Judges, Egyptian Gov. Clash Over Legislative Polls

Judges, Egyptian Gov. Clash Over Legislative Polls

The judges have repeatedly complained of election violence by police and NDP thugs.

Additional Reporting by Hamdy Al Husseini, IOL Correspondent

CAIRO, November 28, 2005 (IslamOnline.net & News Agencies) – Tensions are simmering between Egyptian judges and the government over the right to talk to the media about the three-phased legislative elections.

“Like other citizens, judges are entitled to express his/her opinion and criticize the election process,” Judge Hisham Bastawisi, the deputy head of the Court of Cassation, told IslamOnline.net Monday, November 28.

“Talking about the independence of the judicial system is not politics but the state’s control over it is.”

Bastawisi stressed that judges want to steer clear of politics.

The official Supreme Judicial Council on Sunday, November 27, referred ten high-level judges to the public persecutor on charges of talking to the media.

In a statement, the council said talking to the media is “a stark violation of the judicial authority’s law which bans meddling in politics.”

No Hushing

A member of the Judges Union dismissed the government’s move as ineffective, saying it was an attempt to “terrorize” judges.

“This would never silence the voice of judges in disclosing the truth to the public opinion,” he told IOL.

“After agreeing to supervise the elections, judges are duty-bound to confront any intervention to affect the results from any party.”

Thugs hired by the ruling National Democratic Party (NDP) and police have intimidated judges and voters alike in the run-offs of the second phase of Egypt’s parliamentary election, which took place on Saturday, November 26, forcing the judiciary to cancel voting in some constituencies.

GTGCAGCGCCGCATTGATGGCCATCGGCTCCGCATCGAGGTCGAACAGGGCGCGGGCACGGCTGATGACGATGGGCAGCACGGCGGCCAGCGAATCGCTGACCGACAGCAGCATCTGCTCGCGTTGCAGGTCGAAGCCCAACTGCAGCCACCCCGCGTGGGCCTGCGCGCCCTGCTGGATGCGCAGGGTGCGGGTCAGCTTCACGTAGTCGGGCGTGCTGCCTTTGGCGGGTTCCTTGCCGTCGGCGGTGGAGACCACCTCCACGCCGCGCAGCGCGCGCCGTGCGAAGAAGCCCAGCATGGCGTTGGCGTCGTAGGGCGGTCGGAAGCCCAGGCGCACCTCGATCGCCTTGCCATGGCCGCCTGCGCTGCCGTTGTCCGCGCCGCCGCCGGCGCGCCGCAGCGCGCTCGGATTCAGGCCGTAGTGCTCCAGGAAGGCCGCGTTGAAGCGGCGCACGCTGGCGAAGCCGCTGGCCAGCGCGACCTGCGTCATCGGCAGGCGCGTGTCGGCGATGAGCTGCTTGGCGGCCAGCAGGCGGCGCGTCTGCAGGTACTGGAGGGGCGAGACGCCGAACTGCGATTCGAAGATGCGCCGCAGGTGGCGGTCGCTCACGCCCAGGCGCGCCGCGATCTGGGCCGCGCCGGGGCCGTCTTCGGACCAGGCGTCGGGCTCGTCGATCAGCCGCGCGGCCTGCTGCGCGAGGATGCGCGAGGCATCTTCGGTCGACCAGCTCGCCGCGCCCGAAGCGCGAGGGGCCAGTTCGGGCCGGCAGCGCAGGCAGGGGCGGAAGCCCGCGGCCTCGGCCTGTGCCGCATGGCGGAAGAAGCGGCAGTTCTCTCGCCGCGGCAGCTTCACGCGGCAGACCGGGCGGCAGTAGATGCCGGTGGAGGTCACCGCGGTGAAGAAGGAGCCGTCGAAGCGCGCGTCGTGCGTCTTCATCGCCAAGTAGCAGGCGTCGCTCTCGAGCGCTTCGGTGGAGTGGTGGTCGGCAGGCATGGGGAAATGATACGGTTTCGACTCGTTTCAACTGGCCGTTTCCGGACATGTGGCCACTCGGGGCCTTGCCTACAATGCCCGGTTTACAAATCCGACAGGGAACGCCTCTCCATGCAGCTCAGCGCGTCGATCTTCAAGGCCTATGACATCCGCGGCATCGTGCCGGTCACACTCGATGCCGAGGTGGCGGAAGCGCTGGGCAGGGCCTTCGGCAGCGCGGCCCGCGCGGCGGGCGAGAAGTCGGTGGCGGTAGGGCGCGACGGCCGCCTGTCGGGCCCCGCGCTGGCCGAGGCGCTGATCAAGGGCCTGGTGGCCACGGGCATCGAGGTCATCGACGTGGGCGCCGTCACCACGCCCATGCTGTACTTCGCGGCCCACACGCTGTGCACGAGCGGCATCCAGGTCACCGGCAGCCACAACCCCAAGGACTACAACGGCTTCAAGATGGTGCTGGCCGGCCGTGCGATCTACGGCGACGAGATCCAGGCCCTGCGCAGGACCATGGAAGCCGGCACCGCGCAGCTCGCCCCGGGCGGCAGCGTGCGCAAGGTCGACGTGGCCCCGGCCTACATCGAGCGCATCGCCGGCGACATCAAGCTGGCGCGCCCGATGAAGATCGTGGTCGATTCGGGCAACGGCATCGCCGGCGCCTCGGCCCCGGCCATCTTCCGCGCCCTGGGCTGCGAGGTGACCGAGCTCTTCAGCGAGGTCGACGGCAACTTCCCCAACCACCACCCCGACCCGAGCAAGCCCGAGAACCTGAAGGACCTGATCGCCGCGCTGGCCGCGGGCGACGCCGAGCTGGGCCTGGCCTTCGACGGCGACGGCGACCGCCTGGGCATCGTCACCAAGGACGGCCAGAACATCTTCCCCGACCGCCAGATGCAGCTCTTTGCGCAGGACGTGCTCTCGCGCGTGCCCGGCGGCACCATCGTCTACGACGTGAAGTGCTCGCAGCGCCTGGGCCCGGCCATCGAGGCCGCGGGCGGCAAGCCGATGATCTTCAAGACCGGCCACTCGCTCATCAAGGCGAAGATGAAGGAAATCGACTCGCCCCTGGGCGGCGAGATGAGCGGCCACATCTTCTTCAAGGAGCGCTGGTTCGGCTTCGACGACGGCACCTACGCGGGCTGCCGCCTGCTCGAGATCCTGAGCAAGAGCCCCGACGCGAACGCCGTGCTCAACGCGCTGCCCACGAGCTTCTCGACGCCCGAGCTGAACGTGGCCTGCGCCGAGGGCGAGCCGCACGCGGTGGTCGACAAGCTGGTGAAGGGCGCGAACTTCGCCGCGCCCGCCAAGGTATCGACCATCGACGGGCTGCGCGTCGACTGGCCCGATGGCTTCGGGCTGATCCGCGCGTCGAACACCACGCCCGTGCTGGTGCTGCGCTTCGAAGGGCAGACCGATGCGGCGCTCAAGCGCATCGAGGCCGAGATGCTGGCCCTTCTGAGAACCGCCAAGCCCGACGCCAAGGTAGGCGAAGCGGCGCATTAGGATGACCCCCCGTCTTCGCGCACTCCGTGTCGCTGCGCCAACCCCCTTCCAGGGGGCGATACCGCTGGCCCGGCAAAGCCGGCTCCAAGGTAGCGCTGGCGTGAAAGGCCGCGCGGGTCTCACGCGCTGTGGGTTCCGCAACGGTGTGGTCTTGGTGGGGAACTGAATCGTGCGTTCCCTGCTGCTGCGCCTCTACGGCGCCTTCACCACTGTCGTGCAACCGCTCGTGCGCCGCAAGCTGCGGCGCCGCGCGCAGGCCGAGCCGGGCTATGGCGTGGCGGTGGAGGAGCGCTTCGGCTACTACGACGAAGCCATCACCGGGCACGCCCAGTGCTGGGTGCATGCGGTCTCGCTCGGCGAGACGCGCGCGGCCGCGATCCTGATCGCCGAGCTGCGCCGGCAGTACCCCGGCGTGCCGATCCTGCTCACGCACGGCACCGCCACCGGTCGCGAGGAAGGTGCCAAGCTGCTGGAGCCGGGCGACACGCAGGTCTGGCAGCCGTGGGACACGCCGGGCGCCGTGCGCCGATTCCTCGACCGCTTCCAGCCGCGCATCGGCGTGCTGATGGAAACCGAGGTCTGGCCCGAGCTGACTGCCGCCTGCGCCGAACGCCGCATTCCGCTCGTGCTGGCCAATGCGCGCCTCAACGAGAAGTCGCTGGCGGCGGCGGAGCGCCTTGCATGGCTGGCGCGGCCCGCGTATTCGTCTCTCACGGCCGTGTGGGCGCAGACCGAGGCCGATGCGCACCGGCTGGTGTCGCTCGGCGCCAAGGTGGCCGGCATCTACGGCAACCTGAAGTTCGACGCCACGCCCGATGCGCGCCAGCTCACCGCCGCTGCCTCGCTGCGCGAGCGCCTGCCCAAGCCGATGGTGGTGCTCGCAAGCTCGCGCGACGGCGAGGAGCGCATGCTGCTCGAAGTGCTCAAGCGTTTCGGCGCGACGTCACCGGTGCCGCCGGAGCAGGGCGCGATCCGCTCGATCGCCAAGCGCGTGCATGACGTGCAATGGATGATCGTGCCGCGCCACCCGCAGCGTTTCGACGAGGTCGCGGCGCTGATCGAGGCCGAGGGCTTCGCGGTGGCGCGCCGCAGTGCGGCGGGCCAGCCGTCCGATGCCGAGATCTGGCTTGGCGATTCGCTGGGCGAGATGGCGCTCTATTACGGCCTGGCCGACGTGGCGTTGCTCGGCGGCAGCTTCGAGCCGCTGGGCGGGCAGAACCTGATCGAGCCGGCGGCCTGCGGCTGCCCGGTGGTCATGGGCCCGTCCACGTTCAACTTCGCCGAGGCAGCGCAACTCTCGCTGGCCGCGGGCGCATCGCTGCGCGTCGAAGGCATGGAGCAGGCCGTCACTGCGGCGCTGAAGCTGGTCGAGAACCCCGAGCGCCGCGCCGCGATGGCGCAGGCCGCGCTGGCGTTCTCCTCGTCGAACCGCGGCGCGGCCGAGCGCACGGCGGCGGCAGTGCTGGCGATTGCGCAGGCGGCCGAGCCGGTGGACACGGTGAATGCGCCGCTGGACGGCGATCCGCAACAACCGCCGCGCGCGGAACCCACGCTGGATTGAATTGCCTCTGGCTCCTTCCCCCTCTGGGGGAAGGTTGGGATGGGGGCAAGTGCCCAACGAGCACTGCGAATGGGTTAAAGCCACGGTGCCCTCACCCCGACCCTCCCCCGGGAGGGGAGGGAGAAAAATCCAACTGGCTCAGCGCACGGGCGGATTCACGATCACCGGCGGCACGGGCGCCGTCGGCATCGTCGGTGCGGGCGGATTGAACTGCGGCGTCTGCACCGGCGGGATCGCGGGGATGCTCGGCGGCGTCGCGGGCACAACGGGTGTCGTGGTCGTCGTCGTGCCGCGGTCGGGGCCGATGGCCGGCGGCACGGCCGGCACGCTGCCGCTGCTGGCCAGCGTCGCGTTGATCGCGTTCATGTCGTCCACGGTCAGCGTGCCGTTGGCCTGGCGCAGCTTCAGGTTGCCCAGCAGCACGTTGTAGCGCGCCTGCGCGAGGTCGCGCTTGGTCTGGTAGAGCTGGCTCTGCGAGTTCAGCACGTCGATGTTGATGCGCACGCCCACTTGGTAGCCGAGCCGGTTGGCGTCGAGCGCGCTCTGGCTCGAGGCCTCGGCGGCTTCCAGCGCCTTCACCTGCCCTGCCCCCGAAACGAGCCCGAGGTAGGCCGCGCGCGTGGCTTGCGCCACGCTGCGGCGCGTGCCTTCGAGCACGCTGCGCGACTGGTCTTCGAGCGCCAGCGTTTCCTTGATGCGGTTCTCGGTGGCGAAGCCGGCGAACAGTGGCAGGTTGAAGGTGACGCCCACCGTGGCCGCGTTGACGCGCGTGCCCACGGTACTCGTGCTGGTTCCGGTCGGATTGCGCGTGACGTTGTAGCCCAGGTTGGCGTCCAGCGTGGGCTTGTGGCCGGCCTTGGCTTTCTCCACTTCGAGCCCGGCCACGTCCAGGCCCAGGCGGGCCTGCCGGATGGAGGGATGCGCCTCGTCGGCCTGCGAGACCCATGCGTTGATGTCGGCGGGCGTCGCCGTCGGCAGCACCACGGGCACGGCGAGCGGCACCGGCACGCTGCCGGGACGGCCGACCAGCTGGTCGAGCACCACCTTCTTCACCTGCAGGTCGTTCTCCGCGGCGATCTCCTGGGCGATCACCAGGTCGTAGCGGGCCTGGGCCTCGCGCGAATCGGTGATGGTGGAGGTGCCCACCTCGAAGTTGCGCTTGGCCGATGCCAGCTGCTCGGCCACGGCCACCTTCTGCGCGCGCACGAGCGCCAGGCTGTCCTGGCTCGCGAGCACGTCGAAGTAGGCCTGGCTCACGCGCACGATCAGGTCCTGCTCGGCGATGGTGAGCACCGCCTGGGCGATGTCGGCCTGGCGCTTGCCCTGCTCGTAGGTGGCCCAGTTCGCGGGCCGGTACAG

Last week, Egypt’s Judges Union pressed for army protection to shield its members against attacks by thugs in the current parliamentary elections.

Monitoring Access

Egyptian judges have decided to deploy on the streets in a bid to ensure access to polling stations.

“Reserve judges will be posted in the eight governorates where the polls will take place starting on Thursday,” vice president of the cassation court Mahmud Mekki told Agence France-Presse (AFP).

Judges manning their polling stations had been unable to monitor the violations taking place outside and ensure that security forces would let voters cast their ballots.

Mekki said the new measure — which the judges union clinched after a stormy session with the justice minister — was “very positive”.

He also announced a concession on the part of the electoral commission allowing each judge to announce his polling station’s individual results upon arriving in the center where the constituency’s results are added up.

“This will allow candidates to control the counting process,” said Mekki.

Until now, the head of the constituency’s electoral commission was the only one to have knowledge of all the results.

Some 137 Egyptian judges have supported a written testimony of a fellow judge accusing authorities of “flagrant falsification” of election results, in favor of the NDP.

Writing in Egypt’s independent daily Al-Masri Al-Youm, Judge Nuha Al-Zeini documented falsification of the election results in Bandar Damanhur – in Al-Bihaira governorate, some 170 kms northwest of Cairo, where Mustafa Al-Fiqi, NDP candidate, was declared winner.

More Arrests

In a related development, some 200 supporters of the Muslim Brotherhood were rounded up Monday in the eight provinces where the final phase of Egypt’s parliamentary polls is due to kick off this week.

Muslim Brotherhood deputy leader Mohammed Habib told AFP people were detained in some of the constituencies where 49 candidates of the officially banned opposition movement are to stand in Thursday’s third round of the three-stage elections.

He said 534 people detained in similar raids during the first two phases were still behind bars.

The legislative elections are demonstrating a soaring popularity of the officially banned but tolerated Muslim Brotherhood.

The group has now won 76 seats in the legislature with slightly less than a third of the places still to be contested.